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Applications are the king of the enterprise cloud, with companies making more applications available via the cloud in a quest to enhance productivity. Keeping applications performing acceptably takes a properly designed infrastructure - one that relies on techniques such as application acceleration, load balancing and overall performance management.
Security often gets overlooked when talking about application performance. Most administrators look at security-focused solutions to protect applications because they think of security in terms of protecting information rather than performance.
Yet the security of applications can be impacted by more than traditional hack attacks and intrusions; security also means that applications must be available for use when needed. That brings us back to application performance management, where poor performance may indicate that an application is under attack.
APM Hardware vs. Services
An APM service from Lagrange Systems called Cloud Maestro, which was reviewed recently on Enterprise Networking Planet, has raised the security bar for the APM community. Simply put, the company’s APM service detects security problems such as distributed denial of service (DDoS) attacks as part of its load management and balancing algorithms and prevents those attacks from taking applications down.
Lagrange isn’t the only player in the APM market. Oher vendors such as F5 Networks, Coyote Point Systems, Kemp Technologies and Riverbed offer hardware-based application delivery controllers (ADCs) which offer load balancing as well as APM for cloud-based applications.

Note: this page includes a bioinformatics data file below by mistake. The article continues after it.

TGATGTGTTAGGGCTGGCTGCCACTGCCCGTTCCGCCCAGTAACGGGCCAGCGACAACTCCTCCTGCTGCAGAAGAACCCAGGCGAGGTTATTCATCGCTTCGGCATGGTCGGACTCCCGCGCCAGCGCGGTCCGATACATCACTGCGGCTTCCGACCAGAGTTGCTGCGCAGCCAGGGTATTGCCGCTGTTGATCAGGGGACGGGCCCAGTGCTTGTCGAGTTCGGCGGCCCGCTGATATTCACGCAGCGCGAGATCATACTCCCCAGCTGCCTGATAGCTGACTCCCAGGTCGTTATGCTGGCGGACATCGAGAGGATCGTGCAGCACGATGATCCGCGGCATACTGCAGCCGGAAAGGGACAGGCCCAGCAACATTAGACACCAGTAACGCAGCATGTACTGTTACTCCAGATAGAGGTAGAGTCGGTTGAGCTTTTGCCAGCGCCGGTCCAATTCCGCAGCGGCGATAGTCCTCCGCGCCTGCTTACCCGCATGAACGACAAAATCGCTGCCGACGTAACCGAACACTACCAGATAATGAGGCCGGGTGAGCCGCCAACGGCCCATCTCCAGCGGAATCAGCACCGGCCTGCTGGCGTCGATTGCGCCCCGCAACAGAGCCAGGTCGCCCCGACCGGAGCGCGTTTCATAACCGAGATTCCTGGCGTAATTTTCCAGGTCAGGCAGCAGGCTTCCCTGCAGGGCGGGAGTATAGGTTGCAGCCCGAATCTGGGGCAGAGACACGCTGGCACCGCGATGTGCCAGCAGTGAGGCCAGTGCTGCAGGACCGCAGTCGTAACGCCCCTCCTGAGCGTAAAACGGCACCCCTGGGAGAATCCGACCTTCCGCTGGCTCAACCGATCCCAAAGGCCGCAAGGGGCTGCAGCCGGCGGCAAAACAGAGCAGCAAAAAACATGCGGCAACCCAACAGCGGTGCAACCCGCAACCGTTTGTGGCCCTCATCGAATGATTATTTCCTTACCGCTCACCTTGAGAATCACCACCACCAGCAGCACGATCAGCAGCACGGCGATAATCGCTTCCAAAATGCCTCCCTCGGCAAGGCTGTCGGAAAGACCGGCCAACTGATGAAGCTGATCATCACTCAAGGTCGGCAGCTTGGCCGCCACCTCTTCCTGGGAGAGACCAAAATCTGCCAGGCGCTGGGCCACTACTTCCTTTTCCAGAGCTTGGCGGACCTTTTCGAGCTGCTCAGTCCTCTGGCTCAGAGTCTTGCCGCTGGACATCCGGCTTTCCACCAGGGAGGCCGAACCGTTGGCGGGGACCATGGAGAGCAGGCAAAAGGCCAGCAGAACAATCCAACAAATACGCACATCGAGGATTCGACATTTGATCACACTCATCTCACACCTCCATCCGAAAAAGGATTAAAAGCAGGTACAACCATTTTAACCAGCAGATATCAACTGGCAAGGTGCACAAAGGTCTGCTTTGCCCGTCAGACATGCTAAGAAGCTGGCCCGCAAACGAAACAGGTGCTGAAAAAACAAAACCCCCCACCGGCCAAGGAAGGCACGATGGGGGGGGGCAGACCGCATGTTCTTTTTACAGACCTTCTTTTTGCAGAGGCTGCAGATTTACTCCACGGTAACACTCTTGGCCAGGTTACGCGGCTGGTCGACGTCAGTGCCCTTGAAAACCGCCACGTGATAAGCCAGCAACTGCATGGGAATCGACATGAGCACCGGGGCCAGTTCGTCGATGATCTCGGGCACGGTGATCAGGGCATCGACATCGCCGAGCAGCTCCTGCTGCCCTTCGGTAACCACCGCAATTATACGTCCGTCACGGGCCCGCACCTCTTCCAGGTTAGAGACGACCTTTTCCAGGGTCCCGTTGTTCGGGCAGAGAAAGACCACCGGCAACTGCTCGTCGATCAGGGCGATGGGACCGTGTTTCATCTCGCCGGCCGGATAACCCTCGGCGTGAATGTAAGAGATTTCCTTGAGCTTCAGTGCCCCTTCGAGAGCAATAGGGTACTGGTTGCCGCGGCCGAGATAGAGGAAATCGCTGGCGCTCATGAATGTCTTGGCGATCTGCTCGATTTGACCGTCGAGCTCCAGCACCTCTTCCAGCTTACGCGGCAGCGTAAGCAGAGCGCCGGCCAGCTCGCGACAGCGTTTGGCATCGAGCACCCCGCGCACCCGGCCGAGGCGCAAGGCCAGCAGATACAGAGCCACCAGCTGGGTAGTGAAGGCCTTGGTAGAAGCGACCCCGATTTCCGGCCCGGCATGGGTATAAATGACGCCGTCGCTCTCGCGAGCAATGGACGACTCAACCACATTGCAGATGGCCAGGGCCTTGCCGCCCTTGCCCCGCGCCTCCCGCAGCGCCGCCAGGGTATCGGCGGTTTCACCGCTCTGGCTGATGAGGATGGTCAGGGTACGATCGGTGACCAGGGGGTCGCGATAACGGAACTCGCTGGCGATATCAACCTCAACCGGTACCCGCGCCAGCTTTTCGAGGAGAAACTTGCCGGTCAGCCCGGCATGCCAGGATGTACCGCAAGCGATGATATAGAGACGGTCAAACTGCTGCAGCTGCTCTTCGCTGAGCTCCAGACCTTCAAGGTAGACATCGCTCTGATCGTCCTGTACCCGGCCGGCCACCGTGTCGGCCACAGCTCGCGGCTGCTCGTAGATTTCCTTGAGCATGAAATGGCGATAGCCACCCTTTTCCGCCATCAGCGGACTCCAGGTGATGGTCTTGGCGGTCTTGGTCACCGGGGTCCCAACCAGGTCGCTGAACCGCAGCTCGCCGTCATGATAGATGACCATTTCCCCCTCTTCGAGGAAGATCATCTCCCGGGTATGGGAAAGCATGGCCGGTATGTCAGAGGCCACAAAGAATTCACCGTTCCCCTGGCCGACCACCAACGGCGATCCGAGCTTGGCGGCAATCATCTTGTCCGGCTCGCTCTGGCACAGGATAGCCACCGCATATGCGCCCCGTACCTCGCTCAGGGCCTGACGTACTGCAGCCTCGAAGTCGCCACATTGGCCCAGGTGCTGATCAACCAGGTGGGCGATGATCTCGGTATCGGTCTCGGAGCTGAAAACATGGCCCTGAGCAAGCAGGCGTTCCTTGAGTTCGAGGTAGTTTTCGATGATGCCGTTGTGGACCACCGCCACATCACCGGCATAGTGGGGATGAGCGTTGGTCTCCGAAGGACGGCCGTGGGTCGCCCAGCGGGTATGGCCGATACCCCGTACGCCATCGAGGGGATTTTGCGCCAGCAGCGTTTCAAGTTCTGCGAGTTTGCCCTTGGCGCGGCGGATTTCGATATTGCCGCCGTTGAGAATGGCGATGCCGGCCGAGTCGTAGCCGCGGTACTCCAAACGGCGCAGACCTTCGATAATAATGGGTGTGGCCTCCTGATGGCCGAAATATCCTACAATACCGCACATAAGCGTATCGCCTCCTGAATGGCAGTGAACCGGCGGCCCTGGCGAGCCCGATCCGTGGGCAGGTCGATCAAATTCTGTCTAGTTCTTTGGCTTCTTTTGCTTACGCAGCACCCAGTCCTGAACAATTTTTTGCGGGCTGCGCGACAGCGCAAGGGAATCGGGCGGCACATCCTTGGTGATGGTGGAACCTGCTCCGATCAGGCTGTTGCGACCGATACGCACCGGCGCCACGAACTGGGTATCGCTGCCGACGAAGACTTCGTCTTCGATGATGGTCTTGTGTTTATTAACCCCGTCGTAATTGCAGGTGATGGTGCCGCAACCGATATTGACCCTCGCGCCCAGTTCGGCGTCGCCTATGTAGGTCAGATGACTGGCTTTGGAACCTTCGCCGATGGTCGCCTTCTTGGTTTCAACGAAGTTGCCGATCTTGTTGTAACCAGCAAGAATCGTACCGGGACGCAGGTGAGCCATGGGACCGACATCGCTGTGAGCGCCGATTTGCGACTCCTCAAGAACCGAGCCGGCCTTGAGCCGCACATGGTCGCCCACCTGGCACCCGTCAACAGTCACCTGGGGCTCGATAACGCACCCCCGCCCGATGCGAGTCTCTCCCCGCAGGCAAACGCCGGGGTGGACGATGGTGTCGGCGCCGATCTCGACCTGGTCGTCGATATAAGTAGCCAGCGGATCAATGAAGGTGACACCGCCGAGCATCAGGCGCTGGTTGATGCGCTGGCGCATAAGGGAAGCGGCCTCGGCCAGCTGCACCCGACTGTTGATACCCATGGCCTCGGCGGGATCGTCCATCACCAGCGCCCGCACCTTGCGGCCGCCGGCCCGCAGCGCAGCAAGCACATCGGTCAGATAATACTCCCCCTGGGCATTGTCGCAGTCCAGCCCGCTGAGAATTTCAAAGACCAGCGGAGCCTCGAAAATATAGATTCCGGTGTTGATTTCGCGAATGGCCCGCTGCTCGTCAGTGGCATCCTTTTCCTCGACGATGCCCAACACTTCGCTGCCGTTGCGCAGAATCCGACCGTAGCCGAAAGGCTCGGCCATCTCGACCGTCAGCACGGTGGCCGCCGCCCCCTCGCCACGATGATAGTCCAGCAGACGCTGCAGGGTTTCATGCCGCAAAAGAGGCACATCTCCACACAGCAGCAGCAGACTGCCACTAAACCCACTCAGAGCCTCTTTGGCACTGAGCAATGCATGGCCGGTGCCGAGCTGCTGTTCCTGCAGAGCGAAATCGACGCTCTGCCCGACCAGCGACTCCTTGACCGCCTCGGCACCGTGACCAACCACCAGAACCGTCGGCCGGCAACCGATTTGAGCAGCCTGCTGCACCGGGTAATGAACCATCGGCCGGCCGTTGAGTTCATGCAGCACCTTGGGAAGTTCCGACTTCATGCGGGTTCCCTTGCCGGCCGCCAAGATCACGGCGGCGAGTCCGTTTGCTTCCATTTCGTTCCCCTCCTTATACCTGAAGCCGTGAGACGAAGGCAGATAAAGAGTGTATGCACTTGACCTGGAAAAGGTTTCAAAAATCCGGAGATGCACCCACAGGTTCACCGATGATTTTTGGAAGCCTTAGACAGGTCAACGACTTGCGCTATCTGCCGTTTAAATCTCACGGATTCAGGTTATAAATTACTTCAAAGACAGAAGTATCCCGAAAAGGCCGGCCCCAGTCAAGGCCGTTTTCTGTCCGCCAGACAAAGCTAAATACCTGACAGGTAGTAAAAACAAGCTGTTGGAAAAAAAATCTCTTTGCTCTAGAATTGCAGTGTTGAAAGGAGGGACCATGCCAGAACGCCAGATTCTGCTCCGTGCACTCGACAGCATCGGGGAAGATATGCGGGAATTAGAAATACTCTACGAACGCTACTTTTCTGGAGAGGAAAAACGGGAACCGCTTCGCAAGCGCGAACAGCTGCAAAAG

However, on-site hardware devices have some challenges when it comes to distributing loads across cloud based applications. The physical hardware device remains a single point of failure, unless multiple devices are tied together across multiple locations, effectively creating a fail-over capability to combat attacks that flood individual devices with traffic.
That is where an APM/ADC service-based offering has an advantage over traditional hardware based controllers. There are some prerequisites that must be met for service-based solutions to offer any security advantages, though.
First and foremost, the service must offer support for distributed hosts. In other words, the ADC must be distributed across several clouds rather than being based at a single cloud service provider. In effect, this prevents a single point of failure from becoming the reason for a failed application.
It all comes down to application availability. Application delivery controllers have the unenviable job of making sure applications perform properly and reliably. This means the controllers need to have fail-over, as well as load balancing capabilities -- both of which prove to be a good foundation for securing applications from DDoS attacks. Good administrators will leverage those capabilities to make ADCs part of their security solutions.
Frank Ohlhorst is an award-winning technology journalist, professional speaker and IT business consultant with over 25 years of experience in the technology arena. He has written for several leading technology publications, including ComputerWorld, TechTarget, PCWorld, ExtremeTech, Tom's Hardware and business publications, including Entrepreneur, Forbes and BNET. Ohlhorst was also the Executive Technology Editor for Ziff Davis Enterprise's eWeek and director of the CRN Test Center.